Mercury Mercury is the eighth largest planet in our solar system, equaling roughly one-third of Earth s size. It is also the planet closest to the sun, and is often visible with binoculars, or even the naked eye. It s difficult to see in the twilight sky. One of Mercury s most distinguishable features is its rugged surface, which is similar to the surface of the Earth s moon. In Roman mythology, Mercury is the god of commerce and thievery.

He is considered the Roman counterpart of the Greek god Hermes, the messenger of the Olympian gods. The planet probably received this name because it moves so quickly across the sky. Mercury has been known since at least the time of the Sumerians. The Greeks gave Mercury two names: Apollo for its apparition as a morning star, and Hermes as an evening star. Greek astronomers knew, however, that the two names referred to the same body.

Since Mercury is a smaller planet, extremely close to the sun, and has no substantial atmosphere, it has the greatest temperature range of any planet or natural satellite in our solar system. The surface temperature on the side of Mercury closest to the Sun reaches 427 degrees Celsius, a temperature hot enough to melt tin. On the side facing away from the Sun, or the night side, the temperature drops to -183 degrees Celsius. Scientists have detected a magnetic field surrounding Mercury, though it is not as strong as the field around the Earth. Scientists theorize that Mercury's field is due to an iron-bearing core or possibly to the solar winds. Mercury's atmosphere is very thin and is composed of helium and sodium.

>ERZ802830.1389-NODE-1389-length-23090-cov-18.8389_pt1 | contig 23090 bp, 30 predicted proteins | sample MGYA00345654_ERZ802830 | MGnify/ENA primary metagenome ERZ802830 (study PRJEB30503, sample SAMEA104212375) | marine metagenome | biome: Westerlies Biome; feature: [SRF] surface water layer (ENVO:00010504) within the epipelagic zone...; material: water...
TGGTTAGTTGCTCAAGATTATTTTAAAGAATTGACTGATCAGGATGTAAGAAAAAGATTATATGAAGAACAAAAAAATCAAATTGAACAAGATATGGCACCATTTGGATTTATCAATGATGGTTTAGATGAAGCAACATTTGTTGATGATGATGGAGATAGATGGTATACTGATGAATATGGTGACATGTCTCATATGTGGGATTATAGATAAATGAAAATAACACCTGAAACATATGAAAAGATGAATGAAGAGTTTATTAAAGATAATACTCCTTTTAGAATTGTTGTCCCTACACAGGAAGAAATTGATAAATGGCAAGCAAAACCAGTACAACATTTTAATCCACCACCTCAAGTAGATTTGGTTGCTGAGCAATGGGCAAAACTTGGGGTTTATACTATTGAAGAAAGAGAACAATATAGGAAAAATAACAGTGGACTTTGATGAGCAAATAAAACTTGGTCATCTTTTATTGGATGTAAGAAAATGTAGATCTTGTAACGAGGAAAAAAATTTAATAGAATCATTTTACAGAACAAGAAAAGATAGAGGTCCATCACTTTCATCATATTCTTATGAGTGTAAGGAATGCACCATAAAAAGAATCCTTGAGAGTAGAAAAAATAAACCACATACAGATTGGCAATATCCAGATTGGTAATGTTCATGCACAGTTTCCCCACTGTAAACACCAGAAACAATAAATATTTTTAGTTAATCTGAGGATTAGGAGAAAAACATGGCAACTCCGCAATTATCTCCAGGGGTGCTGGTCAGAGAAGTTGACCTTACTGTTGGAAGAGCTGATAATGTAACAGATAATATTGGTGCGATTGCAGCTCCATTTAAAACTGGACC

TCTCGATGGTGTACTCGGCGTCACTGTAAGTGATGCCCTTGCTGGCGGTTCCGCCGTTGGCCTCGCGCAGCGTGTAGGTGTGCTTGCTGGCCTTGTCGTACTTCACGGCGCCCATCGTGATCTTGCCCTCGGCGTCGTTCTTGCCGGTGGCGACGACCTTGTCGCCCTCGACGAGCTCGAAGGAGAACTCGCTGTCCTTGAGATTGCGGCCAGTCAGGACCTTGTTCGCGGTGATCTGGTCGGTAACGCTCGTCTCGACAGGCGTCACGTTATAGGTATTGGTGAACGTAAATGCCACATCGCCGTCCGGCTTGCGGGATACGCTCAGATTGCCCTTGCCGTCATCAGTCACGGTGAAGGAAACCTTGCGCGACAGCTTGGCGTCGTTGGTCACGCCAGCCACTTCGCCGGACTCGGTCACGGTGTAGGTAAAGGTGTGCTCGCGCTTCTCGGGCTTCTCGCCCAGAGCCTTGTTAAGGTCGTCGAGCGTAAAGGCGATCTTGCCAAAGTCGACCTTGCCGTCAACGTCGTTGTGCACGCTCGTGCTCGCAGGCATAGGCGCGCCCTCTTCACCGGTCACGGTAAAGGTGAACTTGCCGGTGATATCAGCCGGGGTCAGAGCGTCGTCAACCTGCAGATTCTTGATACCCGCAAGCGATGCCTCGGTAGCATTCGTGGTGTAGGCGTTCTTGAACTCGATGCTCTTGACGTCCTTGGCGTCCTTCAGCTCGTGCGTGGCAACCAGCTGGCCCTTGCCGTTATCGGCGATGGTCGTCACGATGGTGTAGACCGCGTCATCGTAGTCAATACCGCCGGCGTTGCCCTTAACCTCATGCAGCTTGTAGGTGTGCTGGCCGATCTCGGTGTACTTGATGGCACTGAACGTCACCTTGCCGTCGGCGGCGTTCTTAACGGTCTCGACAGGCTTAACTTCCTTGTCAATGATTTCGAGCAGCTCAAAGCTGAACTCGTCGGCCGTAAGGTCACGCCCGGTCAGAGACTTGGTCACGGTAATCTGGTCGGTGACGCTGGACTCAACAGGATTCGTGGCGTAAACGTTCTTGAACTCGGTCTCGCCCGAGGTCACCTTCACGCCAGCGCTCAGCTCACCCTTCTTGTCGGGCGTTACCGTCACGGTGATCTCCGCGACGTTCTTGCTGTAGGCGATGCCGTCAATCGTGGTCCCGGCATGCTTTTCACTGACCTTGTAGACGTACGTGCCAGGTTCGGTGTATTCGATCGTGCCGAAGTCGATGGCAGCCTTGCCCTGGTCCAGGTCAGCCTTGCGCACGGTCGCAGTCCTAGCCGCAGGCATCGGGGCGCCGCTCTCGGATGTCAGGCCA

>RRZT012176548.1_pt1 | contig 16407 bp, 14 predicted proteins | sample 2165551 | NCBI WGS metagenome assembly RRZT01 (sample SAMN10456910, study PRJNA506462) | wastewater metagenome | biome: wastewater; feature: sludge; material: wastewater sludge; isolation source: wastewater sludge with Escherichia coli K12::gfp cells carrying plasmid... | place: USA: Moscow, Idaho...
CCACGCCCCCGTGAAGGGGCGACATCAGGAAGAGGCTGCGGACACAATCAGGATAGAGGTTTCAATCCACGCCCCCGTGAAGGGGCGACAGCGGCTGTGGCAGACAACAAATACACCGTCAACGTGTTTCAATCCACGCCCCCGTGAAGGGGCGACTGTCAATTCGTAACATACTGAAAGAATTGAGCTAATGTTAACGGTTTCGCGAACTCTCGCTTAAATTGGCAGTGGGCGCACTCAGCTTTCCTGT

The surface of Mercury has been shaped by three processes: impact cratering where large objects struck the surface resulting in crater formation, volcanism where lava flooded the surface, and tectonic activity where the planet's crust moved in order to adjust to the planetary cooling and contracting. Mercury does not have an naturally occurring satellites. Due to Mercury's rotation and highly elliptical orbit, the Sun appears to rise briefly, set, and rise again before it travels westward across the sky. At sunset, the Sun appears to set, rise again briefly, and then set again. Mariner 10, after passing Venus and making the first ultraviolet images of its clouds and being the first to conduct a gravity assist to another planet, traveled to Mercury and made three fly-bys of it in 1974 and 1975, before its attitude fuel was exhausted. Mariner 10 showed that Mercury was heavily cratered, and that it looked just like the Moon.

Mariner 10 also showed that Mercury's mass was much larger than it was previously thought to be. This seemed to indicate that Mercury's core is composed primarily of iron, and that it makes up about seventy-five per cent of the planet. Further support for this lies in the fact that Mercury was discovered to generate a magnetic field. Earth's magnetic field is formed by its liquid iron core, so scientists believe that this may generate Mercury's, too. Mariner 10 only photographed part of Mercury, but scientists believe that there is no reason to think that the remainder is any different..